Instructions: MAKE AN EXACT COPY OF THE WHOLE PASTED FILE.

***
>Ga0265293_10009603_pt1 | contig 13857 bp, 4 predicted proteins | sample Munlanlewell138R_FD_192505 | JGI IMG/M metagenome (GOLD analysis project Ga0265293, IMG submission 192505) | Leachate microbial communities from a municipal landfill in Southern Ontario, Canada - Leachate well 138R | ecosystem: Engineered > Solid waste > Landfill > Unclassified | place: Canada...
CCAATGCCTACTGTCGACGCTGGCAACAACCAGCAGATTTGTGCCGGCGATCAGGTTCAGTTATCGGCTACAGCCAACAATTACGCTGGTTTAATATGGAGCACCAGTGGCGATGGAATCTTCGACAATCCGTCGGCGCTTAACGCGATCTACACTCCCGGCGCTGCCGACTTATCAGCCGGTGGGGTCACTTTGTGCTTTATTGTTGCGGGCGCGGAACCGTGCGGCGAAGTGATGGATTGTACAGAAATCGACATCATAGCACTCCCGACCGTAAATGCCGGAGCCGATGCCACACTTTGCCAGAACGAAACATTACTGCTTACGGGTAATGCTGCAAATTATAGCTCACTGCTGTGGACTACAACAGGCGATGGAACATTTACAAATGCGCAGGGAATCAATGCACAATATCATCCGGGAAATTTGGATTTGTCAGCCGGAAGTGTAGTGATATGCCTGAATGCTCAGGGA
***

>Ga0265293_10009603_pt1 | contig 13857 bp, 4 predicted proteins | sample Munlanlewell138R_FD_192505 | JGI IMG/M metagenome (GOLD analysis project Ga0265293, IMG submission 192505) | Leachate microbial communities from a municipal landfill in Southern Ontario, Canada - Leachate well 138R | ecosystem: Engineered > Solid waste > Landfill > Unclassified | place: Canada...
CCAATGCCTACTGTCGACGCTGGCAACAACCAGCAGATTTGTGCCGGCGATCAGGTTCAGTTATCGGCTACAGCCAACAATTACGCTGGTTTAATATGGAGCACCAGTGGCGATGGAATCTTCGACAATCCGTCGGCGCTTAACGCGATCTACACTCCCGGCGCTGCCGACTTATCAGCCGGTGGGGTCACTTTGTGCTTTATTGTTGCGGGCGCGGAACCGTGCGGCGAAGTGATGGATTGTACAGAAATCGACATCATAGCACTCCCGACCGTAAATGCCGGAGCCGATGCCACACTTTGCCAGAACGAAACATTACTGCTTACGGGTAATGCTGCAAATTATAGCTCACTGCTGTGGACTACAACAGGCGATGGAACATTTACAAATGCGCAGGGAATCAATGCACAATATCATCCGGGAAATTTGGATTTGTCAGCCGGAAGTGTAGTGATATGCCTGAATGCTCAGGGA